Another interesting thing that happens on these hikes illustrates how barefootedness is starting to break into the public consciousness. I had a few people mention to me and ask me about Christopher McDougal’s book, Born to Run. I had a few people ask be about Vibram Five Fingers; I answered them much the way I did in this blog entry.
All in all, a great hike, and a great ambassadorship.
OK, after trashing The Huffington Post for this article with ridiculous statements about barefoot running, I have to do the opposite for the article they published today: Barefoot Shoes? The Primal Reason You Want to Take Off Your Shoes.
The article is by Mark Sisson, described as “former elite marathoner and triathlete, author of the best-selling health and fitness book, The Primal Blueprint.”
He notes how we evolved (and did just fine doing so) with bare feet, and goes on to note:
We’ve still got those same feet, but we don’t use them anymore. Instead, we cover them up. We wear shoes that alter the structure and function of our feet, and that weaken the myriad tendons, muscles, and ligaments through disuse. We strap on rubber soles that sever our proprioceptive connection with the ground and restrict our nervous system’s ability to subconsciously respond to changing environments and protect us from tripping or turning an ankle.
He also describes our favorite Philip Hoffman study, “Conclusions Drawn From a Comparative Study of the Feet of Barefooted and Shoe-Wearing People”.
His call? “Go barefoot as often as possible. It’s as simple as that.”
And for some of us, that is all the time. Admittedly, everybody cannot do that, and Sisson also acknowledges that. I’d add that one reason everybody cannot do that is nothing more than cultural expectations, and one of the things that the Society for Barefoot Living is doing is trying to change those expectations and make going barefoot more acceptable. Sixty years ago jeans were restricted to farmers, and then hippies or college students. But today jeans can be worn nearly everywhere. There is no reason the perception of bare feet cannot change the same way.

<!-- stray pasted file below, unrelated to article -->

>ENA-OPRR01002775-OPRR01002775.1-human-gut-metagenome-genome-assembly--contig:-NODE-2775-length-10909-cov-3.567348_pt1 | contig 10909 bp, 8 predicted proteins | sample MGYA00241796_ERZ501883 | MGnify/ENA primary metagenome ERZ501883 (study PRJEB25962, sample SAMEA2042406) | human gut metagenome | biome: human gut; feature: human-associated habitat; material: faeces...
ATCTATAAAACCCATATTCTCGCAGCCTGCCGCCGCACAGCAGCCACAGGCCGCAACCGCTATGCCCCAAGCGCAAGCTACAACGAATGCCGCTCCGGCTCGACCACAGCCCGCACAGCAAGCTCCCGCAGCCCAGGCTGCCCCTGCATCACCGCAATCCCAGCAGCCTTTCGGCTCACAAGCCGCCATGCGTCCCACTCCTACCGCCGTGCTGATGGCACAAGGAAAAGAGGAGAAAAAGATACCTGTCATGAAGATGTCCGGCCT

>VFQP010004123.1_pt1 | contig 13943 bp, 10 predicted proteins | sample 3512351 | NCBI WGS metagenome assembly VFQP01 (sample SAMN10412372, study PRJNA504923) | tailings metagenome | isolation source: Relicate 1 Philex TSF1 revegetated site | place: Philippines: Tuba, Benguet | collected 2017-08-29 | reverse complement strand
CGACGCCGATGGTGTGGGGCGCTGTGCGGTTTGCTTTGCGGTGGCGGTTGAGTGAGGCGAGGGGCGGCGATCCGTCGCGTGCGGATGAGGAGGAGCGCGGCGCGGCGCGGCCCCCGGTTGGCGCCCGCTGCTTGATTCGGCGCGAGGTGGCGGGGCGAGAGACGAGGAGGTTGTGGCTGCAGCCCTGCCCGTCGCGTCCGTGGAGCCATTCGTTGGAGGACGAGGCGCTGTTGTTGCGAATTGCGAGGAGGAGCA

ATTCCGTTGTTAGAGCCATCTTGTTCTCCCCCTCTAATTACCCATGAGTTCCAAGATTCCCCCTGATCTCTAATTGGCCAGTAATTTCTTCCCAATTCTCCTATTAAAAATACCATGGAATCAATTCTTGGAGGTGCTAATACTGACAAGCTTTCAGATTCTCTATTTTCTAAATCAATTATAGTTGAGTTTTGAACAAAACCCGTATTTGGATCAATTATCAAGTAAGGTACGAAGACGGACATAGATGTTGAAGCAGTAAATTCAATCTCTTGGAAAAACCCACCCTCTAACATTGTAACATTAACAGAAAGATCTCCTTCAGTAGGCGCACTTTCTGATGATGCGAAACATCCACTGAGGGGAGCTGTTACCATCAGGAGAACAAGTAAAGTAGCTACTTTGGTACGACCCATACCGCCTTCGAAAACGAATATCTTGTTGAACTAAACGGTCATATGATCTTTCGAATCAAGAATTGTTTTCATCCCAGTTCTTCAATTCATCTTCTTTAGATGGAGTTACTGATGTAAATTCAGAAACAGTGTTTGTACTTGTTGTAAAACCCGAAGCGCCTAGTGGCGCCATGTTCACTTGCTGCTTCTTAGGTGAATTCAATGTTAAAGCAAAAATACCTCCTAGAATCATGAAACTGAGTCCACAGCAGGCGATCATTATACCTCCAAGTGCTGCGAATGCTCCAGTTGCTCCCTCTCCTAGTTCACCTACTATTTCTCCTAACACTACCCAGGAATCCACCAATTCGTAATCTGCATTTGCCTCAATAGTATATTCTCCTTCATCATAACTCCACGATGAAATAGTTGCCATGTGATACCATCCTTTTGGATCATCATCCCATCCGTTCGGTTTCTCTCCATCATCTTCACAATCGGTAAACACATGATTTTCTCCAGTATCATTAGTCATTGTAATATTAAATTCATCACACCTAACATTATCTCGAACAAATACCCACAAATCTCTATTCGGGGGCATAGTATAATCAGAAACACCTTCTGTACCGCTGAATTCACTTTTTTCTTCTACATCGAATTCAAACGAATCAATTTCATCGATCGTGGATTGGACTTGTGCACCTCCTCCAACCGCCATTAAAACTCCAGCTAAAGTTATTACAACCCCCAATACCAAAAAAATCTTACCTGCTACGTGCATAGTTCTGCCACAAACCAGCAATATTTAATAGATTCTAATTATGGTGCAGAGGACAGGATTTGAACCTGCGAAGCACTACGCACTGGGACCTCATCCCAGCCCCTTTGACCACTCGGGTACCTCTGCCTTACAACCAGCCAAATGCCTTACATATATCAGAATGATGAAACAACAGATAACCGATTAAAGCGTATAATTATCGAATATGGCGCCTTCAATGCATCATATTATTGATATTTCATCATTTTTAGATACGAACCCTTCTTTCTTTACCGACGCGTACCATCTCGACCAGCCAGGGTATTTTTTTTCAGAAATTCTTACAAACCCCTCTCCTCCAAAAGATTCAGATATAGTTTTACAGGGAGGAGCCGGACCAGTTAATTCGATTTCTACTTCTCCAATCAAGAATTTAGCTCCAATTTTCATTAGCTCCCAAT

Sisson also includes a reasonable caveat:
As with any muscle you haven’t been using for an extended period of time, your feet are probably weak, and rushing into mile runs or two hours hikes in unprepared bare feet will be painful and potentially dangerous. Ease your way into it, especially if you’re habitually shod.
It is nice to see many of the arguments we have made over the years make it into more mainstream media, and that the barefooting movement is not just us barefooters talking amongst ourselves.
You may have noticed that I’ve changed the banner photo to better reflect the season here in central Ohio.
I hiked out to Airplane Rock in Hocking Hills just to do so. Of course, as you can see, I rather screwed it up. You’d think that, after seeing the banner so many times I would remember what it looked like. You’d think that, since I took the original picture, I would remember where I had originally stood. You’d think that, before I left I’d carefully check the original to make sure. Well, you’d be wrong. And so was I!
Here’s the original, so you can compare:
Airplane Rock is one of the mostly hidden, but utterly cool, places in Hocking Hills. Most folks don’t know about it. It was called Airplane Rock by the original Amerindians who lived here, and you can see why from this picture taken from the side:
I made a special hike up there yesterday just to get the new banner. After a spate of really cold weather, we had a warm spell, with rain yesterday morning ahead of a warm front, and it made it up to about 45° today (7C). So, I was ready to be out and about. Obviously, there was still snow on the ground, but it had melted enough that the trails were a mix of wet mud and snow. My feet got colder in the snow and then warmed up in the wet mud. But it was pretty comfortable throughout. I was hoping there’d still be a few snow patches on Airplane Rock (just for the picture), and I got lucky.
After the photo shoot (Yay! I’m a model!), I headed down into the adjacent Long Hollow and hiked right to the tip, where there is a 100 foot waterfall. This time of year Hocking Hills gets really beautiful (as you saw in my hike to Cedar Falls). The water dripping from above freezes, and the water that makes it to the bottom freezes into a mound. They are ice stalagmites and stalactites. Here is what the waterfall at Long Hollow looked like:
My total hike was about 4 miles in 2 hours, and was the usual fun.
I’d also like to address a comment that appeared in an earlier entry, talking about natural versus unnatural surfaces (related to whether our feet could handle such things as concrete). I don’t think it matters whether the surface is natural or unnatural—our feet cannot tell the difference. It is only the hardness or compressibility of the surface that might matter. As you can see from the photos, there is a lot of sandstone at Hocking Hills, just as there is a lot of places throughout the world where people go barefoot (including our evolutionary homeland, Africa). Of course our feet have evolved to deal with it. Here is another photo, from earlier this fall, at Conkle’s Hollow, that shows the sandstone better:
(This is actually the background on my monitor at the moment.)
Bare feet can handle all this stuff just fine.
[PS. I am of course joking about Amerindians naming Airplane Rock. I don’t doubt they instead called it something like Turkey Rock, or maybe Turtle Rock.]
[PPS. New camera for Christmas! Yay again!]